Legal theorists of human rights, in contrast, typically start from the premise that international law, not moral theory or political practice, determines their existence. An international human right to food, for example, exists because the International Covenant on Economic, Social and Cultural Rights enshrines such a right. Its international legal status as a human right derives from the fact that international law, according to the principle pacta sunt servanda, provides that a treaty in force between two or more sovereign states is binding upon the parties to it and must be performed by them in good faith. Similarly, the right to development is a human right in international law because the UN General Assembly has declared its legal existence. The international legal validity of a norm – what makes it part of international law – rests on a relatively straightforward exercise in legal positivism; a norm possesses international legal validity if its enactment, promulgation, or specification is in accordance with more general rules that international law lays down for the creation of specific legal rights and obligations.

Determining the legal validity of an international human right is a relatively simple legal task. But legal validity doesn’t determine the normative purpose of a human right, and legal conceptions of human rights that seek to explain their purpose in terms that go beyond positivistic accounts of their legal production threaten to reintroduce moral and political considerations into the picture, which undermines the possibility that human rights can be understood in distinctly legal terms.

For example, human rights in international law are legal outcomes of deep political contestation over the international legal validity of the exercise of certain forms of power. Such contestation doesn’t cease upon the enactment of an international instrument that enshrines a human right in international law. Contestation continues over its nature and scope in particular contexts as diverse as individual or collective disputes requiring international legal resolution, opinions offered by international legal actors on state compliance with treaty obligations, juridical determinations of the boundaries between domestic and international legal spheres, and negotiations among state actors that yield binding or non-binding articulations of international legal obligations. Once transformed from political claim into legal right, and as subsequently as a result of interpretive acts that elaborate their nature and purpose, human rights in turn empower new political projects based on the rules they establish to govern the distribution and exercise of power. How to separate the legal dimensions of human rights from their political origins and outcomes is a challenge to those who seek to ascribe legitimacy to human rights in distinctively legal terms.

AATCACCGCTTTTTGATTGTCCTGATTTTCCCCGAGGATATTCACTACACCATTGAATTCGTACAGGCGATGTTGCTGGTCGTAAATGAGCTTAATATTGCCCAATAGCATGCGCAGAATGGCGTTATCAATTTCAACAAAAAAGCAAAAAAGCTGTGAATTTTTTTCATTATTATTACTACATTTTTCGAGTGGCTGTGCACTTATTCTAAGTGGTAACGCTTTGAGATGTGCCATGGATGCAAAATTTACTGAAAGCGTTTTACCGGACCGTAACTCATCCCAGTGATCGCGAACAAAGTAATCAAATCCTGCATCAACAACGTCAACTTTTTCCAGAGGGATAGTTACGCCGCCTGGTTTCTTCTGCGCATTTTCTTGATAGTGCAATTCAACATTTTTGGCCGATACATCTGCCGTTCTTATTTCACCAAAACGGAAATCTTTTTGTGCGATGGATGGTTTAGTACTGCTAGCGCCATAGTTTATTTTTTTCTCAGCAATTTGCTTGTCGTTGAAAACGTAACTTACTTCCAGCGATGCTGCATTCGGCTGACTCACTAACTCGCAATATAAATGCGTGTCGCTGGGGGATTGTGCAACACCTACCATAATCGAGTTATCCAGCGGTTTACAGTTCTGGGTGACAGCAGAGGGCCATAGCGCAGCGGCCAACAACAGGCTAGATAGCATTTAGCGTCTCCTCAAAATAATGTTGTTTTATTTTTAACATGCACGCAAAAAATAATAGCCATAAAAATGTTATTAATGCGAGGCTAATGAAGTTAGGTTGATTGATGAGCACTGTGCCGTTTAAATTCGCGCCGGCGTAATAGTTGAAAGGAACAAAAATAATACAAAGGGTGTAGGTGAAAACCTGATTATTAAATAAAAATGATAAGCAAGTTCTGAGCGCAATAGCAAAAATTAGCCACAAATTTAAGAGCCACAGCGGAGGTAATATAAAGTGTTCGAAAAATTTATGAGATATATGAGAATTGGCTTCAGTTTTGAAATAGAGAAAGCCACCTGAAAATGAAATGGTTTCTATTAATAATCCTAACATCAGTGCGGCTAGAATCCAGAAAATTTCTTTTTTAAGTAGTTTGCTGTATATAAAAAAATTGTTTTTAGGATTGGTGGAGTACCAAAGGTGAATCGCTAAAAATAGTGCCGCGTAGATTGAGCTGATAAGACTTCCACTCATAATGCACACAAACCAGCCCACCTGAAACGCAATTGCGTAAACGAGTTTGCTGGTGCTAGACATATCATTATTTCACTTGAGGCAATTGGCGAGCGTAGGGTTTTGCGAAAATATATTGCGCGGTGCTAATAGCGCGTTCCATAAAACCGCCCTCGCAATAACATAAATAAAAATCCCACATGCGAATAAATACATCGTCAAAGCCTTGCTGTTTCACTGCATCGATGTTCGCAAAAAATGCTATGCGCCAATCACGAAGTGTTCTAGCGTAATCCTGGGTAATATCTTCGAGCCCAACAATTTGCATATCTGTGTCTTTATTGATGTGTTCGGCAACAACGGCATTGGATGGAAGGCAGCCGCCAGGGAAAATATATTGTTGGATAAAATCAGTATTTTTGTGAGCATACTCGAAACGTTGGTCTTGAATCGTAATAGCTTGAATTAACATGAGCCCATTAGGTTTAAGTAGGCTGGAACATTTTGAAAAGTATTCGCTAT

In my work, I seek to meet this challenge by defining the nature and purpose of human rights in terms of their capacity to promote a just international legal order. On this account, the mission of international human rights law is to mitigate the adverse effects of how international law deploys sovereignty as a legal entitlement to structure global political and economic realities into an international legal order. It contrasts this legal conception of international human rights with dominant moral conceptions that treat human rights as protecting universal features of what it means to be a human being. This account also takes issue with dominant political conceptions of international human rights, which focus on the function or role that human rights play in global political discourse. It demonstrates that human rights traditionally thought to lie at the margins of international human rights law – minority rights, indigenous rights, the right of self-determination, social rights, labour rights, and the right to development – are central to the normative architecture of the field.